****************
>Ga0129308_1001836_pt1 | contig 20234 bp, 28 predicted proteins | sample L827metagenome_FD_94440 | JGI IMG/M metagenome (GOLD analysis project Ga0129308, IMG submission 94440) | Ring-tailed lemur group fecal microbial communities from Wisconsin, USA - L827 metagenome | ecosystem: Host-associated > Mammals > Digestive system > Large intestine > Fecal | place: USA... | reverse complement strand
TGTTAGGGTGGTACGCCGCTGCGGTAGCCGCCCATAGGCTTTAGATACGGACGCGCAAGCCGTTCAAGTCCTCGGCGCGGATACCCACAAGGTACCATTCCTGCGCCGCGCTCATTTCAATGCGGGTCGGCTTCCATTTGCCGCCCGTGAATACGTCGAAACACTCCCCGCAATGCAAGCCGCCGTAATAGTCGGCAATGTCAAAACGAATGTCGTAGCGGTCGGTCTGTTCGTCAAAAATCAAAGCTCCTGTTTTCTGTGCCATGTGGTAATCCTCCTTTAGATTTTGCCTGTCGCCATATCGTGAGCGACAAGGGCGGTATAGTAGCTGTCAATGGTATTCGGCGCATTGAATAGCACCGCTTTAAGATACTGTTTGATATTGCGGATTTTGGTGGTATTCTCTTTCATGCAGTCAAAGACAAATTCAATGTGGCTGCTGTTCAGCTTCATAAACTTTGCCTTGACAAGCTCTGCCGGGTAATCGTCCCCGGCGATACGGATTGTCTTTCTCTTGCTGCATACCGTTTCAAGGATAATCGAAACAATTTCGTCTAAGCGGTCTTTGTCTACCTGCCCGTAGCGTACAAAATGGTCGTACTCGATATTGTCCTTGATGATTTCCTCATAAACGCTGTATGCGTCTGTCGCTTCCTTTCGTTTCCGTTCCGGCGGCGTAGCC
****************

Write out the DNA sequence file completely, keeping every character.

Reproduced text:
>Ga0129308_1001836_pt1 | contig 20234 bp, 28 predicted proteins | sample L827metagenome_FD_94440 | JGI IMG/M metagenome (GOLD analysis project Ga0129308, IMG submission 94440) | Ring-tailed lemur group fecal microbial communities from Wisconsin, USA - L827 metagenome | ecosystem: Host-associated > Mammals > Digestive system > Large intestine > Fecal | place: USA... | reverse complement strand
TGTTAGGGTGGTACGCCGCTGCGGTAGCCGCCCATAGGCTTTAGATACGGACGCGCAAGCCGTTCAAGTCCTCGGCGCGGATACCCACAAGGTACCATTCCTGCGCCGCGCTCATTTCAATGCGGGTCGGCTTCCATTTGCCGCCCGTGAATACGTCGAAACACTCCCCGCAATGCAAGCCGCCGTAATAGTCGGCAATGTCAAAACGAATGTCGTAGCGGTCGGTCTGTTCGTCAAAAATCAAAGCTCCTGTTTTCTGTGCCATGTGGTAATCCTCCTTTAGATTTTGCCTGTCGCCATATCGTGAGCGACAAGGGCGGTATAGTAGCTGTCAATGGTATTCGGCGCATTGAATAGCACCGCTTTAAGATACTGTTTGATATTGCGGATTTTGGTGGTATTCTCTTTCATGCAGTCAAAGACAAATTCAATGTGGCTGCTGTTCAGCTTCATAAACTTTGCCTTGACAAGCTCTGCCGGGTAATCGTCCCCGGCGATACGGATTGTCTTTCTCTTGCTGCATACCGTTTCAAGGATAATCGAAACAATTTCGTCTAAGCGGTCTTTGTCTACCTGCCCGTAGCGTACAAAATGGTCGTACTCGATATTGTCCTTGATGATTTCCTCATAAACGCTGTATGCGTCTGTCGCTTCCTTTCGTTTCCGTTCCGGCGGCGTAGCC